Monday, October 08, 2007

sustainable cycling

Beautiful, functional, the last hub you will ever buy. Chris King SS Disc.
Sometime my mind races more than I do on my rides, contemplation of life, sport and a wide array of topics roll through my head like the revolution of my wheels. I thought about bike/ component companies and their role in manufacturing/ production vs. affordable-quality products.

I'm a whore when it comes to tech and bike gear, but I like to think one a with some virtue. For instance, I ride for KING, something I am very proud of for 1) the quality of product they put out - second to none, 2) their social awareness (sustainable manufacturing, made in USA, support of bicycle advocacy - the company as a whole). I have a 17t & 18t that I have raced on since 2001, both are in great shape, and there is no reason for changing them - just to get something new. My headsets and hubs all have several thousand miles on them, and look as nice as the day I put them on my bike.

Independent, they have built me some sweet bikes, and while I have recently added a couple to my quiver, my single speed has 3 season and no signs of retiring. Unless I am testing new products for them, my quiver will likely look the same in 10 years.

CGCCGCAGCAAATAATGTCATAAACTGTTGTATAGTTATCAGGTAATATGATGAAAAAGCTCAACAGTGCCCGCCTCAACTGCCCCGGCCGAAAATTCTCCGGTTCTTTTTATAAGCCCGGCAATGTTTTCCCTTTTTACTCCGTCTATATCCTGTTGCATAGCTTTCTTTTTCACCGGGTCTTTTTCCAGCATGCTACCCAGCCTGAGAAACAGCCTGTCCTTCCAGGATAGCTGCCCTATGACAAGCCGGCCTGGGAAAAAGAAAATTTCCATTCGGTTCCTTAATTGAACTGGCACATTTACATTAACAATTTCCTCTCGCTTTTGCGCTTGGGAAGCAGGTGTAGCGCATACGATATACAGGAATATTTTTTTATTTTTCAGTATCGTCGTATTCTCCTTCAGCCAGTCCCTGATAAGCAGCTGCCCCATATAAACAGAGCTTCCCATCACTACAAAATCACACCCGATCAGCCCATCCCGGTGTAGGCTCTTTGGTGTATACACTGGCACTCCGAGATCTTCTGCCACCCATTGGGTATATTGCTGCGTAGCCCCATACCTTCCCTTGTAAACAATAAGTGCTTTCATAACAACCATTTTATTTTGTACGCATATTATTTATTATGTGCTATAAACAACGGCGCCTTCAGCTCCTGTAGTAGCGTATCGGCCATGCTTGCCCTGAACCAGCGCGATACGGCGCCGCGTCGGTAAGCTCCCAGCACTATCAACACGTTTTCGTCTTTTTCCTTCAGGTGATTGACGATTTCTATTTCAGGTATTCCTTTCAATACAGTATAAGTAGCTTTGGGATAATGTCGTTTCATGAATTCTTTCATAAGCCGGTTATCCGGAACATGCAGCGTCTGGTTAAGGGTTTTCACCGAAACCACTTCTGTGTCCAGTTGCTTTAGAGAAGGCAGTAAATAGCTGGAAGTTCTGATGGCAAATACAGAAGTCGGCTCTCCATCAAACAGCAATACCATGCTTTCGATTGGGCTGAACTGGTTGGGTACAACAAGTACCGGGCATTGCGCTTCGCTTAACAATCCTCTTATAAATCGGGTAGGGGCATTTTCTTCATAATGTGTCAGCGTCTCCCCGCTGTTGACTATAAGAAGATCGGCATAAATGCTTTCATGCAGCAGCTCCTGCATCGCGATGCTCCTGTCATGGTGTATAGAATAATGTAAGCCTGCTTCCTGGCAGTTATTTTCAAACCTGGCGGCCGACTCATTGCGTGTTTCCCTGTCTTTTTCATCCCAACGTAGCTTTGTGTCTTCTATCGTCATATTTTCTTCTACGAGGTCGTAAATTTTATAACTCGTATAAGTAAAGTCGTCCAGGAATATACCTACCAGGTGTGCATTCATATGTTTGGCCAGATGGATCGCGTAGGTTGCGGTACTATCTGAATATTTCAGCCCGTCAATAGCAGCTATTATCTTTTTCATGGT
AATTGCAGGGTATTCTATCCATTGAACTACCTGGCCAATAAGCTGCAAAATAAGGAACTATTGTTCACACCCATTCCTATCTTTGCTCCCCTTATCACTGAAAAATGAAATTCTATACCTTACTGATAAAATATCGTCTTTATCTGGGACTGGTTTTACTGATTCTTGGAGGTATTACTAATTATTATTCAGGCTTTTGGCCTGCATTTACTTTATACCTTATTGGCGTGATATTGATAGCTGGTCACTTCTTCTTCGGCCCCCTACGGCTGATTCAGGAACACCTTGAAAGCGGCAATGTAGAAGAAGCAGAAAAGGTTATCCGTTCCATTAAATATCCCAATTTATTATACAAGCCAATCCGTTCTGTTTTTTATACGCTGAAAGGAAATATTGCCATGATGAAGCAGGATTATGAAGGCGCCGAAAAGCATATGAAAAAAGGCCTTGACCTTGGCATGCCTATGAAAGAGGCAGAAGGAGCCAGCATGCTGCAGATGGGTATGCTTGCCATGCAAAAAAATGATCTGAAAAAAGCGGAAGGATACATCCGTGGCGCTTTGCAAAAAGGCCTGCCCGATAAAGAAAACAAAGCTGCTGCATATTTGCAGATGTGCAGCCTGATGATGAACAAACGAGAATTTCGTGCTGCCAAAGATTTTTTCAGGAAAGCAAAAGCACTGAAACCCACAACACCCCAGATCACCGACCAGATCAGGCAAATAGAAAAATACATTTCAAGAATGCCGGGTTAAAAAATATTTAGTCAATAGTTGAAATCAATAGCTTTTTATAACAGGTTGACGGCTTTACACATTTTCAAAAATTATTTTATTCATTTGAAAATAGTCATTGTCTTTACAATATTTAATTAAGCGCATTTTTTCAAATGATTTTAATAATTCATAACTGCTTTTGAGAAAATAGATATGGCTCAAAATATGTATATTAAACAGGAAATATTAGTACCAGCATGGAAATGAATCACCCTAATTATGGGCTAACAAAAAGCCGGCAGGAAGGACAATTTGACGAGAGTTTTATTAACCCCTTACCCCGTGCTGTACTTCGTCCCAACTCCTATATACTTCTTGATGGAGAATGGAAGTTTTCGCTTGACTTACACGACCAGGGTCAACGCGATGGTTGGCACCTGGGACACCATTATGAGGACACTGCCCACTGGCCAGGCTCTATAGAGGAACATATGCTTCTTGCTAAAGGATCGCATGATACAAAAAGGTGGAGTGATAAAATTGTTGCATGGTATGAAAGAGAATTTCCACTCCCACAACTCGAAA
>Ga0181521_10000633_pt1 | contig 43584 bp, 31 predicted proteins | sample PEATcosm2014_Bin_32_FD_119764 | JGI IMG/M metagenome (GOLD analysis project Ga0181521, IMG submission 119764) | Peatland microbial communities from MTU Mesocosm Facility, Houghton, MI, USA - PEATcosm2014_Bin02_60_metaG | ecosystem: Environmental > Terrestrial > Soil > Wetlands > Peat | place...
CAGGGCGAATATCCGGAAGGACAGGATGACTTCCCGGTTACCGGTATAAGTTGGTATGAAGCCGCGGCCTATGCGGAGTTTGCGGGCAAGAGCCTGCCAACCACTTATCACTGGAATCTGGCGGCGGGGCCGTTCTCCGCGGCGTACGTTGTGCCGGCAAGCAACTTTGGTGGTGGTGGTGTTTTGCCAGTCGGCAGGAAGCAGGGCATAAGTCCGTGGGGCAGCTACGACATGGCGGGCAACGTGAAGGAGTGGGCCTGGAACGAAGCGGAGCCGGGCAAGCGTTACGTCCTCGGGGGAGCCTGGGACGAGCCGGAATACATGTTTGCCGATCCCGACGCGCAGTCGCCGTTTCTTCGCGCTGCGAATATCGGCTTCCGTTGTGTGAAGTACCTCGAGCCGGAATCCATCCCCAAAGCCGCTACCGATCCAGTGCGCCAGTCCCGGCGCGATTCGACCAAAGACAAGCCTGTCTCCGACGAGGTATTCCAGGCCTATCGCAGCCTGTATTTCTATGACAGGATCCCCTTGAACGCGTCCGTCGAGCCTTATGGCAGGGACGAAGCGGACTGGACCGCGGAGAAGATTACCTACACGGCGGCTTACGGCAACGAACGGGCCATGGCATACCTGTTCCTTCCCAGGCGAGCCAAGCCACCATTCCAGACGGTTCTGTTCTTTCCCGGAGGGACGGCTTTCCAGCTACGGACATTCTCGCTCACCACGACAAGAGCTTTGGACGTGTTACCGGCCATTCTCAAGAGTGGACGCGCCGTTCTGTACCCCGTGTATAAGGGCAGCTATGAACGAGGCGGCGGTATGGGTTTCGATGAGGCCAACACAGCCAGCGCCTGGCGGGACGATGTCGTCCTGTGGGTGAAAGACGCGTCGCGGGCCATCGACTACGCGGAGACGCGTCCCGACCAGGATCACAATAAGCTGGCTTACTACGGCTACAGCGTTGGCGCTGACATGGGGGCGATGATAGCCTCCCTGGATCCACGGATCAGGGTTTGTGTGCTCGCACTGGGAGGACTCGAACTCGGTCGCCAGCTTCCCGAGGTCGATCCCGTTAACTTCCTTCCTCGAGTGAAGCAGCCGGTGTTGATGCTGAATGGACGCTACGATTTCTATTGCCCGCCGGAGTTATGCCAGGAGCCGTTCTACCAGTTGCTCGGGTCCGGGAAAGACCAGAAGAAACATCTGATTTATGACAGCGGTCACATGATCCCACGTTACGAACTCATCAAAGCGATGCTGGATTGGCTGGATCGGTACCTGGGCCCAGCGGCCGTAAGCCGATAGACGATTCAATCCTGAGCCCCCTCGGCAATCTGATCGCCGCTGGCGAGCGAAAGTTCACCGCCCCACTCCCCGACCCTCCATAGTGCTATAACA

I have toyed around with the idea of springing into the componentry business myself, racer driven components, built by hand or least by a skilled local tech, using sustainable practices & designs. I wonder if there is a demand for that? Will consumers pay more for something that is not only a great design, but has a larger social component to it? KING thinks so.

It has come to my attention that a couple component manufactures are going abroad to save some money in manufacturing costs. This doesn't sit well with me because it will take more resources to ship these items back over here, and someone will be losing a job. I say create a better product, something that is better than the rest, will last longer, and has added social value. We as consumers have the responsibility to patron companies that will fill our need as enthusiasts and ensure that we will have a future in riding by protecting the resources at hand.


Scott Dunsmuir said...

Lately I've been thinking along the same lines. Almost all of my gear makes it many, many years before I replace. When it comes time to replace it I want to replace it knowing I've put food on the table for some one else who cares as much as I do.

weak and feeble said...

I agree with your thinking, and as long as the product rocks and lives up to the reputation people will buy it- but it's got to be the real deal.


Colin Osborn said...

Hey Ken, heard you've been super busy. Hopefully not to busy to get out and enjoy this excellent fall weather, hopefull with Colin and Sandi too. Hope all is well.